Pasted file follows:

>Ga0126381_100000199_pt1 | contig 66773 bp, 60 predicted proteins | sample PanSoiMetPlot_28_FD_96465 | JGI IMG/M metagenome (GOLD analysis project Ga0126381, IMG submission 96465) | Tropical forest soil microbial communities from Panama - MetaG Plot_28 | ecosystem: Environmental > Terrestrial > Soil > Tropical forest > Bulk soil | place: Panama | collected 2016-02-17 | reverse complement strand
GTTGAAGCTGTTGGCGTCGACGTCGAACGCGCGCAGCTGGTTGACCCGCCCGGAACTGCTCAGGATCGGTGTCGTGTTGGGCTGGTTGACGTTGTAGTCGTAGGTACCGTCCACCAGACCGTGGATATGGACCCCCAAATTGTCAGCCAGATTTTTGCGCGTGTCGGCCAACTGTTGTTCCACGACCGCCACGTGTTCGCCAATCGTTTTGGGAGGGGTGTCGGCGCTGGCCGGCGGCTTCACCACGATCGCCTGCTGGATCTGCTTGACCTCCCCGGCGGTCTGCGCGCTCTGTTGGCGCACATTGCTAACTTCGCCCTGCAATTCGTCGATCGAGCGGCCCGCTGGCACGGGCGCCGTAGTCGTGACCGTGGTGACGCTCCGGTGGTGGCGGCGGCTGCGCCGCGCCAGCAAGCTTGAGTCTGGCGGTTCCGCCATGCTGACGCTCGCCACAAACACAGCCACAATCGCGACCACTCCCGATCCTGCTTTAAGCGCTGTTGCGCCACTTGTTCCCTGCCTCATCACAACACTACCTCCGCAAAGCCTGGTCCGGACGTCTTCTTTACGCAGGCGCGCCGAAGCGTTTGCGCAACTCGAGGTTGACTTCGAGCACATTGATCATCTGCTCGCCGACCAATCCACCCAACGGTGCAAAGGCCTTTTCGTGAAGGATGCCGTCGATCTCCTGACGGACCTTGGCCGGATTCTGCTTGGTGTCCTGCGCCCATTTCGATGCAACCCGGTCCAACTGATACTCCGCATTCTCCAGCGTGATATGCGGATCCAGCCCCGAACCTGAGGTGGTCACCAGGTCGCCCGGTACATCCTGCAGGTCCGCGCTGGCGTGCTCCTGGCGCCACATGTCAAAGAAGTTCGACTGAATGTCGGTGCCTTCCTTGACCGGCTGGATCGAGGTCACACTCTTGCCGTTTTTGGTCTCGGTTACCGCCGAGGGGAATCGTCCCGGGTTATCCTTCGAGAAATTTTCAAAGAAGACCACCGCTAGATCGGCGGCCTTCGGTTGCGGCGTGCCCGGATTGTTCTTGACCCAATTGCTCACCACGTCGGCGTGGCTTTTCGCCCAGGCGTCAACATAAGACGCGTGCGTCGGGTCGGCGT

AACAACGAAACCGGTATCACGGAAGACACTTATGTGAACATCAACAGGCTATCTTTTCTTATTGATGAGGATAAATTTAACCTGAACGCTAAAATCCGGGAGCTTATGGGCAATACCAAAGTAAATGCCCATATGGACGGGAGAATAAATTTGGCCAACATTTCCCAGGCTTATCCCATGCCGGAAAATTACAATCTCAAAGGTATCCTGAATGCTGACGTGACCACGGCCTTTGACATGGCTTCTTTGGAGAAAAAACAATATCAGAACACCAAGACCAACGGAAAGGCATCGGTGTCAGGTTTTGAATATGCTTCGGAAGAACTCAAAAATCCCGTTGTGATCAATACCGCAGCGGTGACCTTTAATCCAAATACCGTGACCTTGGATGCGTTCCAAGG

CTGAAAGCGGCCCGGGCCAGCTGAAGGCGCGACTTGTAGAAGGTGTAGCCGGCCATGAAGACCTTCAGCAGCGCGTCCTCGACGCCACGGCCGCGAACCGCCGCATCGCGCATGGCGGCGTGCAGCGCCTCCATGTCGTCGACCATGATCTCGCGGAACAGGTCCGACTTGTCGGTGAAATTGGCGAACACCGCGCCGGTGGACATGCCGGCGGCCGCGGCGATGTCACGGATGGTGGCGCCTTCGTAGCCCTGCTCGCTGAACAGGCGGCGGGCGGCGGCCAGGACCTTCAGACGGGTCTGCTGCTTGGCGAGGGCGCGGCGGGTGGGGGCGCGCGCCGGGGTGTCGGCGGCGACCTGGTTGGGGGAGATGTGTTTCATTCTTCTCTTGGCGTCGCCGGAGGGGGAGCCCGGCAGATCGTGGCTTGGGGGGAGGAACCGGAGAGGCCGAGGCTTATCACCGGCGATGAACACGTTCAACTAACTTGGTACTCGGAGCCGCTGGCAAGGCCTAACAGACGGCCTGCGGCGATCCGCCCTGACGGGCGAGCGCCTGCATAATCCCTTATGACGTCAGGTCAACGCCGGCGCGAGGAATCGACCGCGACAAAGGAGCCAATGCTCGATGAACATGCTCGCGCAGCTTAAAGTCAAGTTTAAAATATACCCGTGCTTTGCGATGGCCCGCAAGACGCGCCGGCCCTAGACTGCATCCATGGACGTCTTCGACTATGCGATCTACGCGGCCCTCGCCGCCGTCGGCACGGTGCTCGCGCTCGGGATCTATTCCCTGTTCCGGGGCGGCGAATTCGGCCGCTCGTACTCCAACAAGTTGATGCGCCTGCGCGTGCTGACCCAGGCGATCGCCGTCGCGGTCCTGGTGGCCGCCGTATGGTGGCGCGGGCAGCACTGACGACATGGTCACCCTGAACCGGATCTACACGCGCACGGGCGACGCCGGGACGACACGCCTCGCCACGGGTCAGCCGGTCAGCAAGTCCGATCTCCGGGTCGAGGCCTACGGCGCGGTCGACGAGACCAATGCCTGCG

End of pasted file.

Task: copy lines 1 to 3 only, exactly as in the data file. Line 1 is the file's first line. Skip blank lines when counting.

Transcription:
>Ga0126381_100000199_pt1 | contig 66773 bp, 60 predicted proteins | sample PanSoiMetPlot_28_FD_96465 | JGI IMG/M metagenome (GOLD analysis project Ga0126381, IMG submission 96465) | Tropical forest soil microbial communities from Panama - MetaG Plot_28 | ecosystem: Environmental > Terrestrial > Soil > Tropical forest > Bulk soil | place: Panama | collected 2016-02-17 | reverse complement strand
GTTGAAGCTGTTGGCGTCGACGTCGAACGCGCGCAGCTGGTTGACCCGCCCGGAACTGCTCAGGATCGGTGTCGTGTTGGGCTGGTTGACGTTGTAGTCGTAGGTACCGTCCACCAGACCGTGGATATGGACCCCCAAATTGTCAGCCAGATTTTTGCGCGTGTCGGCCAACTGTTGTTCCACGACCGCCACGTGTTCGCCAATCGTTTTGGGAGGGGTGTCGGCGCTGGCCGGCGGCTTCACCACGATCGCCTGCTGGATCTGCTTGACCTCCCCGGCGGTCTGCGCGCTCTGTTGGCGCACATTGCTAACTTCGCCCTGCAATTCGTCGATCGAGCGGCCCGCTGGCACGGGCGCCGTAGTCGTGACCGTGGTGACGCTCCGGTGGTGGCGGCGGCTGCGCCGCGCCAGCAAGCTTGAGTCTGGCGGTTCCGCCATGCTGACGCTCGCCACAAACACAGCCACAATCGCGACCACTCCCGATCCTGCTTTAAGCGCTGTTGCGCCACTTGTTCCCTGCCTCATCACAACACTACCTCCGCAAAGCCTGGTCCGGACGTCTTCTTTACGCAGGCGCGCCGAAGCGTTTGCGCAACTCGAGGTTGACTTCGAGCACATTGATCATCTGCTCGCCGACCAATCCACCCAACGGTGCAAAGGCCTTTTCGTGAAGGATGCCGTCGATCTCCTGACGGACCTTGGCCGGATTCTGCTTGGTGTCCTGCGCCCATTTCGATGCAACCCGGTCCAACTGATACTCCGCATTCTCCAGCGTGATATGCGGATCCAGCCCCGAACCTGAGGTGGTCACCAGGTCGCCCGGTACATCCTGCAGGTCCGCGCTGGCGTGCTCCTGGCGCCACATGTCAAAGAAGTTCGACTGAATGTCGGTGCCTTCCTTGACCGGCTGGATCGAGGTCACACTCTTGCCGTTTTTGGTCTCGGTTACCGCCGAGGGGAATCGTCCCGGGTTATCCTTCGAGAAATTTTCAAAGAAGACCACCGCTAGATCGGCGGCCTTCGGTTGCGGCGTGCCCGGATTGTTCTTGACCCAATTGCTCACCACGTCGGCGTGGCTTTTCGCCCAGGCGTCAACATAAGACGCGTGCGTCGGGTCGGCGT

AACAACGAAACCGGTATCACGGAAGACACTTATGTGAACATCAACAGGCTATCTTTTCTTATTGATGAGGATAAATTTAACCTGAACGCTAAAATCCGGGAGCTTATGGGCAATACCAAAGTAAATGCCCATATGGACGGGAGAATAAATTTGGCCAACATTTCCCAGGCTTATCCCATGCCGGAAAATTACAATCTCAAAGGTATCCTGAATGCTGACGTGACCACGGCCTTTGACATGGCTTCTTTGGAGAAAAAACAATATCAGAACACCAAGACCAACGGAAAGGCATCGGTGTCAGGTTTTGAATATGCTTCGGAAGAACTCAAAAATCCCGTTGTGATCAATACCGCAGCGGTGACCTTTAATCCAAATACCGTGACCTTGGATGCGTTCCAAGG